OTTAWA — Canadian Auditor General Michael Ferguson delivered a blistering report on the Trudeau government’s defense spending priorities Tuesday.
The report focused on the government’s efforts to avoid replacing the current CF-18 fighter aircraft in the short-term by purchasing used F-18s from Australia, concluding that the plan was doomed to fail. The Trudeau administration was initially looking at buying a limited number of Super Hornets from Boeing, but that project collapsed over a trade dispute between the U.S. and Canada. The previous Conservative government was slated to purchase the F-35 joint strike fighter to replace its CF-18s.
While noting that “the current fleet of CF-18 aircraft are already over 30 years old,” the report says the Australian aircraft “are the same age and have the same operational limitations as the CF-18s that the Royal Canadian Air Force are currently flying.” (RELATED: US Calls Out Canada For Failed Defense Spending Targets)
The auditor general says while the government plans to spend $3 billion (CAD) to keep the current CF-18s airworthy and buy “interim aircraft,” it is “without a plan to deal with its biggest obstacles” of a pilot shortage and “declining combat capability.”
The auditor general also says that without a drastic increase in recruiting and retention of fighter pilots, the jets that are serviceable won’t be leaving the ground in sufficient numbers for Canada to meet its NORAD and NATO requirements.
The auditor general concluded that the Liberal government is failing to meet its own “operational requirement, which is to have enough aircraft ready each day to meet the highest NORAD alert level and Canada’s NATO commitment at the same time. The fighter force could not meet the requirement because National Defence was already experiencing a shortage in personnel, and the CF-18 was old and increasingly hard to maintain.” (RELATED: Trump Tells Trudeau To Up Defense Spending As NATO Summit Looms)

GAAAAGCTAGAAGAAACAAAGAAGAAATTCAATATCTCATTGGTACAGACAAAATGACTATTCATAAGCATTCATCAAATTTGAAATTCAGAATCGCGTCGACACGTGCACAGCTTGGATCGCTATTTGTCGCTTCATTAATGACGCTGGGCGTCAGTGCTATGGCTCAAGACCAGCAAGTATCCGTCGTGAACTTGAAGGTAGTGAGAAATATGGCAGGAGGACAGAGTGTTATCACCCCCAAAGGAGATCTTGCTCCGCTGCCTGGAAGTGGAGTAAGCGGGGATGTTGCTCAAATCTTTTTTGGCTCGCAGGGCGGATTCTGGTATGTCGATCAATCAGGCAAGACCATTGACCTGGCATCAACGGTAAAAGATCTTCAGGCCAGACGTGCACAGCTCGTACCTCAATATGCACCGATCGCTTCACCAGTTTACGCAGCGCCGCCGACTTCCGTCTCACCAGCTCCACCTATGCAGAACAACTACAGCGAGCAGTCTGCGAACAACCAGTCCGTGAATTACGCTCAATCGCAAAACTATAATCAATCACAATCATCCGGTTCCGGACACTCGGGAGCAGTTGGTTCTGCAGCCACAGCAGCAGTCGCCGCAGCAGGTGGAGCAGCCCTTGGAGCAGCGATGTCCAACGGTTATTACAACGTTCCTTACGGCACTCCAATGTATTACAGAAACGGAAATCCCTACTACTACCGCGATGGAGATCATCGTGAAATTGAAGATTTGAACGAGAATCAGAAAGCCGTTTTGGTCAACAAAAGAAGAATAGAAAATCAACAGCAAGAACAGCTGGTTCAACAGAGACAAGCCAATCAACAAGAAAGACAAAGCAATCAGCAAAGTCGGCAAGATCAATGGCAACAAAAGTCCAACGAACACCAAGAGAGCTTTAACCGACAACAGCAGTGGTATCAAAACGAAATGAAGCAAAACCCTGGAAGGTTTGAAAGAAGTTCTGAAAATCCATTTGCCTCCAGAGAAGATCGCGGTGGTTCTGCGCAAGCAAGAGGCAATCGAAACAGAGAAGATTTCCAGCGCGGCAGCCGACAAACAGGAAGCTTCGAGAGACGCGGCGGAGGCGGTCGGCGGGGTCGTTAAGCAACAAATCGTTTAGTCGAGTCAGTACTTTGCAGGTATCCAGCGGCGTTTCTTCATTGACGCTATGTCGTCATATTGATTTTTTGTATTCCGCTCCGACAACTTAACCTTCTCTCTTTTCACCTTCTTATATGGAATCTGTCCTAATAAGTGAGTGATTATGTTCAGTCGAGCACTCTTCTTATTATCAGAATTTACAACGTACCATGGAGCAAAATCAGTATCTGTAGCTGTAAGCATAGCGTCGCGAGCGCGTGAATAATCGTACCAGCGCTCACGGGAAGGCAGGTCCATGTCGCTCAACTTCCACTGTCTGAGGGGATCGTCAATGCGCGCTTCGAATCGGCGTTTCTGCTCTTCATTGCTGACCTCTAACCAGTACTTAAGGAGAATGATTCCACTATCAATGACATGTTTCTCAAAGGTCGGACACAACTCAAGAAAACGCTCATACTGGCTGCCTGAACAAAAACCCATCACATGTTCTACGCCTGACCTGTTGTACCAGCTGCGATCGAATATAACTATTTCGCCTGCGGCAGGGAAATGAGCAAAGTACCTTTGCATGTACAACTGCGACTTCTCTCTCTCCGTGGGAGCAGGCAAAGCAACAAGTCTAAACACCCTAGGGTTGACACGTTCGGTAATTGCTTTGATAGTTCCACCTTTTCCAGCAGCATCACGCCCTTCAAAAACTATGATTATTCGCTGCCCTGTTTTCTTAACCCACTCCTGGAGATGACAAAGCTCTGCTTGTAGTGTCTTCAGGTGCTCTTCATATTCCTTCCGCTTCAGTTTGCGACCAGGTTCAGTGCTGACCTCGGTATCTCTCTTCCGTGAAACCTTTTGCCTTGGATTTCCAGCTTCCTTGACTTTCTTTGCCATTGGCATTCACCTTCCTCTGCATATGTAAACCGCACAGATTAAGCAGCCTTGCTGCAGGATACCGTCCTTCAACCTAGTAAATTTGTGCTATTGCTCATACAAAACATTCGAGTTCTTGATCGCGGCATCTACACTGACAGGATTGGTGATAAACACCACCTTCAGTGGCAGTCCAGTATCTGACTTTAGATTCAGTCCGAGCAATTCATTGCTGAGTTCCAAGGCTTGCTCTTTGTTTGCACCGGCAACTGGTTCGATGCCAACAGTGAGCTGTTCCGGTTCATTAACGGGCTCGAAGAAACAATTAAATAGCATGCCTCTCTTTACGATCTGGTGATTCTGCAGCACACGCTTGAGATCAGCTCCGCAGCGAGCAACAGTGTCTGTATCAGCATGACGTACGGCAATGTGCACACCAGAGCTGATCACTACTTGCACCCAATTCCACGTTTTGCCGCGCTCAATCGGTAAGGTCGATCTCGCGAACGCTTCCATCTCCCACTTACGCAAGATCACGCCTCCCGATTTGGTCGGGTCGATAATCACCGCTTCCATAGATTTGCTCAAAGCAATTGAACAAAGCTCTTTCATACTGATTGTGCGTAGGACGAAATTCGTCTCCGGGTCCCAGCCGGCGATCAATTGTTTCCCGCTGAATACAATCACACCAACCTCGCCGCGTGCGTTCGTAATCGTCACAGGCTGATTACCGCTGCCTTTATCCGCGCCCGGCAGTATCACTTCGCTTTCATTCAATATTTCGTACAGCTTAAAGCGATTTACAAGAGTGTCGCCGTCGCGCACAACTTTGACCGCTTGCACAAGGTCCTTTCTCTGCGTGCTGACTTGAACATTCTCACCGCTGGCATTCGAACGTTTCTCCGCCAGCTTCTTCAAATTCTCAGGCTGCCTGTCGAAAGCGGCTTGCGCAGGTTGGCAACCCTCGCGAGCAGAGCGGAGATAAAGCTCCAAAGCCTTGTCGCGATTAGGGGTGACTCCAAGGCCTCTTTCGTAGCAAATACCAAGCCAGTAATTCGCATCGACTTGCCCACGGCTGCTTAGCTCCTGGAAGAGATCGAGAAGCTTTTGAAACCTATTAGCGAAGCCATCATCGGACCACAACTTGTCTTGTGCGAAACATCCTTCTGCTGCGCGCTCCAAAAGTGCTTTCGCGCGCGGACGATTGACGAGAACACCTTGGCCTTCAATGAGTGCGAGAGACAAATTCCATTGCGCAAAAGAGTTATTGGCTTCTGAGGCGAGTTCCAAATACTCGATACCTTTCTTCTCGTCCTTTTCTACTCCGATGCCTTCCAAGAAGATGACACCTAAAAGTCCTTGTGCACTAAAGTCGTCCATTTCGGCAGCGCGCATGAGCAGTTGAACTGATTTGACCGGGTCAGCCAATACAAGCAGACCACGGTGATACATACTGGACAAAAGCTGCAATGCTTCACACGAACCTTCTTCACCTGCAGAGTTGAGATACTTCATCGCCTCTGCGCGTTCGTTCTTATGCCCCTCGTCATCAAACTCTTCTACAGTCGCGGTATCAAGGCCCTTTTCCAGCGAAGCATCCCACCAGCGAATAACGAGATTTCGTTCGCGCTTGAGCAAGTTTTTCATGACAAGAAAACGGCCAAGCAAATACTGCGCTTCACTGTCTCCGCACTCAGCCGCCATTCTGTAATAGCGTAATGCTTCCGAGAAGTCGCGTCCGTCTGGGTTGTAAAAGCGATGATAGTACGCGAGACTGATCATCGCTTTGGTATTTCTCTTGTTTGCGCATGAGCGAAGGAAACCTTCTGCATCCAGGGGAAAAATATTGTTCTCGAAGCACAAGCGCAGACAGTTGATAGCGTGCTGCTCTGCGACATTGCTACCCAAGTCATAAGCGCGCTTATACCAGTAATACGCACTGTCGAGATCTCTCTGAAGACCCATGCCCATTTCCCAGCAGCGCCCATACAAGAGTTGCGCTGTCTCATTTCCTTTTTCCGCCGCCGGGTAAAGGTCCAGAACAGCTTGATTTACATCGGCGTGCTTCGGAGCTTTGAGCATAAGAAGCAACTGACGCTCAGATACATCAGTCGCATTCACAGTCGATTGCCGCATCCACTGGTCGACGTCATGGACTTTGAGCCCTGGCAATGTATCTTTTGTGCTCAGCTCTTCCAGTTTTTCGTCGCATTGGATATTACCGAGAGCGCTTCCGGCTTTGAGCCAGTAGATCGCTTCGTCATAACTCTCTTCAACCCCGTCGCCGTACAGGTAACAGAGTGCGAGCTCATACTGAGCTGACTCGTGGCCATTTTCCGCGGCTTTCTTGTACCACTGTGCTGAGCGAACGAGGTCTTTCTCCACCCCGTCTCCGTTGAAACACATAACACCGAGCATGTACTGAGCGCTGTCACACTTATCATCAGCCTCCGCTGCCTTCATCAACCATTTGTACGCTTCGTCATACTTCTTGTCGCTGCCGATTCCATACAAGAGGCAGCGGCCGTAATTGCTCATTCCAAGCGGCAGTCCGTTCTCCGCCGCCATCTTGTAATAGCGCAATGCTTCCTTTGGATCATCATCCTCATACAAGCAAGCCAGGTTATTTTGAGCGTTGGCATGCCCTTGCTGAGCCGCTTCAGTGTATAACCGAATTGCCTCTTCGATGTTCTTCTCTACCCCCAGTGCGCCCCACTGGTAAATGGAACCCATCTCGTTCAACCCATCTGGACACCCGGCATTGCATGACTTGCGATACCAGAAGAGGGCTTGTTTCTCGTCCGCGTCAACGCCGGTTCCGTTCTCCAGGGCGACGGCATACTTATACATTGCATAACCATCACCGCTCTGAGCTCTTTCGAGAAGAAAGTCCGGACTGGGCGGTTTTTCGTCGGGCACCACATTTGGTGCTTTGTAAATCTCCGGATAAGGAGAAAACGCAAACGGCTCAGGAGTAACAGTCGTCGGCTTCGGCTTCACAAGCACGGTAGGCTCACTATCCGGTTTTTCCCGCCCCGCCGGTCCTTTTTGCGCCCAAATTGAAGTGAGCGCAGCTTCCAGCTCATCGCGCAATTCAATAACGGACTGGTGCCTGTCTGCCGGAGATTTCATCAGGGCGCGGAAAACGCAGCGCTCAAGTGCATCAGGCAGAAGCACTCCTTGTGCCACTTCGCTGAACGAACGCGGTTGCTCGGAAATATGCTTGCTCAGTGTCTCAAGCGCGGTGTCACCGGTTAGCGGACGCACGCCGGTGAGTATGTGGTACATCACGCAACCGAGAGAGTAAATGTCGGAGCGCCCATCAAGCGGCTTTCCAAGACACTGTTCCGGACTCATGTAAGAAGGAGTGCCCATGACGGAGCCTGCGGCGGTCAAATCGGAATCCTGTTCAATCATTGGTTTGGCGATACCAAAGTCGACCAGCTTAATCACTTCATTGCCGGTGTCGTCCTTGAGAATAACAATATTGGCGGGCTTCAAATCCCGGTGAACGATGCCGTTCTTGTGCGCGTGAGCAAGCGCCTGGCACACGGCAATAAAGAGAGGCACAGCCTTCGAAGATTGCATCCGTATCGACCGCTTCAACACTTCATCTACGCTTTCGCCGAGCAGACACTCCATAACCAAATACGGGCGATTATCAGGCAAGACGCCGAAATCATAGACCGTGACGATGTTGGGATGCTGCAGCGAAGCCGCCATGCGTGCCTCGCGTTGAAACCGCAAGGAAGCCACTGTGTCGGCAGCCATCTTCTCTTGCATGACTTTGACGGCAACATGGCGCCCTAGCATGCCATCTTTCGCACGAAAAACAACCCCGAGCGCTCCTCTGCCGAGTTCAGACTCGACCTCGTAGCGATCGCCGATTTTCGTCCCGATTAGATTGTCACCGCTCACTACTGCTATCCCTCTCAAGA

The Trudeau government has claimed that it is increasing defense spending by 70 percent, but the extra funding is spread over a decade.
The Official Opposition Conservatives say the report shouldn’t surprise anyone acquainted with the government’s defense procurement strategy.
“Today’s report confirms what we have been saying all along. Justin Trudeau deliberately misled Canadians by manufacturing a ‘capability gap’ to fulfill a misguided campaign promise, and in the process has put the safety and security of Canadians at risk,” said Conservative Defense Critic James Bezan in a statement sent to The Daily Caller.
“The price tag for the decision to proceed with the purchase of used Australian fighter jets will cost Canadian taxpayers nearly $3 billion dollars, while also further delaying the delivery of new fighter jets for the Canadian Armed Forces.”
Bezan said it was imperative to “launch an open and transparent competition to replace Canada’s fighter jets.”